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Eur Heart J. 2016 Jan 7;37(2):164-73. doi: 10.1093/eurheartj/ehv497. Epub 2015 Sep 25.

European Cardiomyopathy Pilot Registry: EURObservational Research Programme of the European Society of Cardiology.

Author information

1
Inherited Cardiac Diseases Unit, Barts Heart Centre, St Bartholomew's Hospital, West Smithfield, London EC1A 7BE, UK perry.elliott@ucl.ac.uk.
2
Centre de Référence des Maladies Cardiaques Héréditaires, Assistance Publique-Hôpitaux de Paris, Hôpital Pitié-Salpêtrière, Paris, France.
3
Cardiac Department, Hospital Universitario Virgen de la Arrixaca, Murcia, Spain.
4
GVM Care and Research, E.S. Health Science Foundation, Maria Cecilia Hospital, Cotignola, Italy.
5
3rd Division of Cardiology, Medical University of Silesia, Katowice, Poland.
6
EURObservational Research Programme, European Society of Cardiology, Sophia-Antipolis, France.

Abstract

AIMS:

Cardiomyopathies are a heterogeneous group of disorders associated with premature death due to ventricular arrhythmia or heart failure. The purpose of this study was to examine the characteristics of patients enrolled in the pilot phase of the EURObservational Research Programme (EORP) cardiomyopathy registry.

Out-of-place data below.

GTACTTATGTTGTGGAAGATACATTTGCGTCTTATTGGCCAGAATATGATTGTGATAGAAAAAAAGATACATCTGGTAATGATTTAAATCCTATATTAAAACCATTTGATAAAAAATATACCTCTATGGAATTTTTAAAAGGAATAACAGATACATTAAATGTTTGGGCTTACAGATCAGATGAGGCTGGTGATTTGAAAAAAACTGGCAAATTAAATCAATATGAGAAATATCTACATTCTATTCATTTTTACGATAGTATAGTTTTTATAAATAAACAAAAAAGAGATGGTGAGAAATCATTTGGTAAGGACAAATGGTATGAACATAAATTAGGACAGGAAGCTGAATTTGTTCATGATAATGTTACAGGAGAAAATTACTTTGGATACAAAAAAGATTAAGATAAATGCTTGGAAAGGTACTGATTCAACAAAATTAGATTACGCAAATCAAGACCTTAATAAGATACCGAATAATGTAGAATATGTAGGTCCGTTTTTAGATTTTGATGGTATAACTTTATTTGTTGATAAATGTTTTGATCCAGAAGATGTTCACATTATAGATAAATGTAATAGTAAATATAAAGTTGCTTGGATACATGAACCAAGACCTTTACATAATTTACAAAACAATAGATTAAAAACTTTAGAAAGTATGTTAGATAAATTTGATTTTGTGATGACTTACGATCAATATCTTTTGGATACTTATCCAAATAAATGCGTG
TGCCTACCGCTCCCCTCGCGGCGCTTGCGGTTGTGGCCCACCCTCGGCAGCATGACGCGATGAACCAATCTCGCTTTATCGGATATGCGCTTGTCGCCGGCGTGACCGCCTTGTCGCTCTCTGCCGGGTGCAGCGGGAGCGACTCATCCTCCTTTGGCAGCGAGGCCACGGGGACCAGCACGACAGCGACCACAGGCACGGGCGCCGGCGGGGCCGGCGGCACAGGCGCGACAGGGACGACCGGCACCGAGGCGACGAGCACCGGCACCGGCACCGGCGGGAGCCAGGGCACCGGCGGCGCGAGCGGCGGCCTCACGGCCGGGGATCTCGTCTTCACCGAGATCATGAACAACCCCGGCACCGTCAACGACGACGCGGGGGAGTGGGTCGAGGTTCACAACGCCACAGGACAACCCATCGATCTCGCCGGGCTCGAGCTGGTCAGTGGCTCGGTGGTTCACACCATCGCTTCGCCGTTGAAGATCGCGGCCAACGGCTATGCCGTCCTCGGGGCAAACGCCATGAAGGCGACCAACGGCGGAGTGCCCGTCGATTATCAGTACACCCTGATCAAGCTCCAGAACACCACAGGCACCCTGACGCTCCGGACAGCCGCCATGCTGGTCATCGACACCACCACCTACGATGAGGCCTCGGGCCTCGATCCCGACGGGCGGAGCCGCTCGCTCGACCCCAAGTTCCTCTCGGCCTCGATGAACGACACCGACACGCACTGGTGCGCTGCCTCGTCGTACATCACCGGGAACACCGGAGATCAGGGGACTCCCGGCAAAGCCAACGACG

METHODS AND RESULTS:

Between 1 December 2012 and 30 November 2013, four cardiomyopathy phenotypes were studied: hypertrophic cardiomyopathy (HCM), dilated cardiomyopathy (DCM), arrhythmogenic right ventricular cardiomyopathy (ARVC), and restrictive cardiomyopathy (RCM). Twenty-seven centres in 12 countries participated; 1115 patients were enrolled. The commonest cardiomyopathy was HCM (n = 681), followed by DCM (n = 346), ARVC (n = 59), and RCM (n = 29); 423 patients (46.4% of those reported) had familial disease; and 56 (5.0%) had rare disease phenocopies. Median age at enrolment and diagnosis was 54 [interquartile range (IQR), 42-64] and 46 years (IQR, 32-58), respectively; fewer patients with ARVC and more with RCM were diagnosed in the upper age quartile (P < 0.0001). There was a male predominance for all cardiomyopathies except RCM (P = 0.0023). Most patients were in New York Heart Association functional class I (n = 813) at enrolment; 139 (12.5%) reported syncope, most frequently in ARVC (P = 0.0009). Five hundred and seven (45.5%) patients underwent cardiac magnetic resonance imaging, 117 (10.6%) endomyocardial biopsy, and 462 (41.4%) genetic testing with a causative mutation reported in 236 individuals (51.1%). 1026 patients (92.0%) were receiving drug therapy; 316 (28.3%) had received an implantable cardioverter defibrillator (highest proportion in ARVC, P < 0.0001).

CONCLUSION:

This pilot study shows that services for patients with cardiomyopathy are complex, requiring access to a large range of invasive and non-invasive investigations and involvement of multidisciplinary teams. Treatment regimens are equally multifaceted and show that patients are likely to need long-term follow-up in close liaison with expert centres.

KEYWORDS:

Arrhythmogenic right ventricular; Cardiomyopathy; Dilated; Hypertrophic; Registry; Restrictive

PMID:
26409010
DOI:
10.1093/eurheartj/ehv497
[Indexed for MEDLINE]

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